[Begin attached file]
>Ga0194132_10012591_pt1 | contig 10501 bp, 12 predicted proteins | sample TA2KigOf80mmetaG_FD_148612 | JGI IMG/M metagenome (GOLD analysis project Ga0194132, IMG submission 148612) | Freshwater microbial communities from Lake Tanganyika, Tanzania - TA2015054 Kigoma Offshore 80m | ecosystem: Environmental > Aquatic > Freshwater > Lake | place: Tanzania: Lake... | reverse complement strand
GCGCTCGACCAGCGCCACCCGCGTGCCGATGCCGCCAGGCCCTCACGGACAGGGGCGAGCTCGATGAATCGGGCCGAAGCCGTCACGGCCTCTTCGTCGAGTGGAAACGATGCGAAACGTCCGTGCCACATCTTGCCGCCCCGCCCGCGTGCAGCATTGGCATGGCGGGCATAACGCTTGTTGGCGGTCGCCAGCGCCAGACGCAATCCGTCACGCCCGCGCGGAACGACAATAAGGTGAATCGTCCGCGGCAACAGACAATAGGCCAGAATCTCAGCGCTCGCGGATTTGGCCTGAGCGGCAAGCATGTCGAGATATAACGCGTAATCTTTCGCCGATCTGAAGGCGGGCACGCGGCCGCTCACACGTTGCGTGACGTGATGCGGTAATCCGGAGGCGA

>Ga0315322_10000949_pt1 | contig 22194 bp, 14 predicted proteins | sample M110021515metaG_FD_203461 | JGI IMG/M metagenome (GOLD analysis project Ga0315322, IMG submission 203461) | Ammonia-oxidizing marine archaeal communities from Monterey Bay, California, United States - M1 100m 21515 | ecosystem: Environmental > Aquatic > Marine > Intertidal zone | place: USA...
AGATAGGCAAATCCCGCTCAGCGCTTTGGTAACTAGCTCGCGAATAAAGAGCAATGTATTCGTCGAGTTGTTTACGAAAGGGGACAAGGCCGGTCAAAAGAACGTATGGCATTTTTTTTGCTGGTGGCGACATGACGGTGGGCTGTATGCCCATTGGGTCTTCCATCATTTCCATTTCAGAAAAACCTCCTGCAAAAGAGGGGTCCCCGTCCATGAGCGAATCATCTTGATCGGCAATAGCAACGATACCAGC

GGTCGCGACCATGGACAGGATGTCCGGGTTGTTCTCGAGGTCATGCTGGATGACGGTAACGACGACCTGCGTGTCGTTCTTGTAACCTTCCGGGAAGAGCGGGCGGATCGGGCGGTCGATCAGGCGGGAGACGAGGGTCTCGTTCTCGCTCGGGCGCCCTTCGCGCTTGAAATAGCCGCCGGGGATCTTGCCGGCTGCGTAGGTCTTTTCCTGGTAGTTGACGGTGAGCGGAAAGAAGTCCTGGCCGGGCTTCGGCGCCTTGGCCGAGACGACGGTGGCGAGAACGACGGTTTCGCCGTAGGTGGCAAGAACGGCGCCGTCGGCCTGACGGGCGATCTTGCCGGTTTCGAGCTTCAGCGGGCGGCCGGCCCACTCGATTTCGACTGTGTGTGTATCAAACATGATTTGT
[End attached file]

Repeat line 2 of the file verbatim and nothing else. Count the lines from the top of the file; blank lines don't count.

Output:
GCGCTCGACCAGCGCCACCCGCGTGCCGATGCCGCCAGGCCCTCACGGACAGGGGCGAGCTCGATGAATCGGGCCGAAGCCGTCACGGCCTCTTCGTCGAGTGGAAACGATGCGAAACGTCCGTGCCACATCTTGCCGCCCCGCCCGCGTGCAGCATTGGCATGGCGGGCATAACGCTTGTTGGCGGTCGCCAGCGCCAGACGCAATCCGTCACGCCCGCGCGGAACGACAATAAGGTGAATCGTCCGCGGCAACAGACAATAGGCCAGAATCTCAGCGCTCGCGGATTTGGCCTGAGCGGCAAGCATGTCGAGATATAACGCGTAATCTTTCGCCGATCTGAAGGCGGGCACGCGGCCGCTCACACGTTGCGTGACGTGATGCGGTAATCCGGAGGCGA